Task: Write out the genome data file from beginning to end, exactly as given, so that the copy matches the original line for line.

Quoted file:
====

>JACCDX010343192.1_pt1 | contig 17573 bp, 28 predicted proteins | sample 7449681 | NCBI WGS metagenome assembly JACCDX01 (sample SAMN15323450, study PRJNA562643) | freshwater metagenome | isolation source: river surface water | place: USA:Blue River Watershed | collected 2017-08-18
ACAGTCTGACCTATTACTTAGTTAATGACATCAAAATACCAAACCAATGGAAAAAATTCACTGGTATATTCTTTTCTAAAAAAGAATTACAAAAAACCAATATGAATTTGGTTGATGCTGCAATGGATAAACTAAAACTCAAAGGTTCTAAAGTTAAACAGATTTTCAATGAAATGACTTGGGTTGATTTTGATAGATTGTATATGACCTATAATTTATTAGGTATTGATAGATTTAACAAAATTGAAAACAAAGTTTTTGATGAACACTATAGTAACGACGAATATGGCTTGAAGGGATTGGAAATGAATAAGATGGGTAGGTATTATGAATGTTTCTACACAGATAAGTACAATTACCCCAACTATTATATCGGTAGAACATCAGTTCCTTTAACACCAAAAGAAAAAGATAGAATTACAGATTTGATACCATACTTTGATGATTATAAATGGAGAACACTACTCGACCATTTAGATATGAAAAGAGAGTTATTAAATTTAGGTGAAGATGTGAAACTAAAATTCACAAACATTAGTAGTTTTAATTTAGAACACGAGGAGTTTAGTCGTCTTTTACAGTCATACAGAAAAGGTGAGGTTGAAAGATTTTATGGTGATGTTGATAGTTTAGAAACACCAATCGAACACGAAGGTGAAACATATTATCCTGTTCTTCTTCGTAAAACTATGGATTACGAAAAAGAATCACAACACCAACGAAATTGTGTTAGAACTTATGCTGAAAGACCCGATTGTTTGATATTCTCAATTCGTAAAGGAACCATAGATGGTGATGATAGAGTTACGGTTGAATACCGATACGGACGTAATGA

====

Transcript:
>JACCDX010343192.1_pt1 | contig 17573 bp, 28 predicted proteins | sample 7449681 | NCBI WGS metagenome assembly JACCDX01 (sample SAMN15323450, study PRJNA562643) | freshwater metagenome | isolation source: river surface water | place: USA:Blue River Watershed | collected 2017-08-18
ACAGTCTGACCTATTACTTAGTTAATGACATCAAAATACCAAACCAATGGAAAAAATTCACTGGTATATTCTTTTCTAAAAAAGAATTACAAAAAACCAATATGAATTTGGTTGATGCTGCAATGGATAAACTAAAACTCAAAGGTTCTAAAGTTAAACAGATTTTCAATGAAATGACTTGGGTTGATTTTGATAGATTGTATATGACCTATAATTTATTAGGTATTGATAGATTTAACAAAATTGAAAACAAAGTTTTTGATGAACACTATAGTAACGACGAATATGGCTTGAAGGGATTGGAAATGAATAAGATGGGTAGGTATTATGAATGTTTCTACACAGATAAGTACAATTACCCCAACTATTATATCGGTAGAACATCAGTTCCTTTAACACCAAAAGAAAAAGATAGAATTACAGATTTGATACCATACTTTGATGATTATAAATGGAGAACACTACTCGACCATTTAGATATGAAAAGAGAGTTATTAAATTTAGGTGAAGATGTGAAACTAAAATTCACAAACATTAGTAGTTTTAATTTAGAACACGAGGAGTTTAGTCGTCTTTTACAGTCATACAGAAAAGGTGAGGTTGAAAGATTTTATGGTGATGTTGATAGTTTAGAAACACCAATCGAACACGAAGGTGAAACATATTATCCTGTTCTTCTTCGTAAAACTATGGATTACGAAAAAGAATCACAACACCAACGAAATTGTGTTAGAACTTATGCTGAAAGACCCGATTGTTTGATATTCTCAATTCGTAAAGGAACCATAGATGGTGATGATAGAGTTACGGTTGAATACCGATACGGACGTAATGA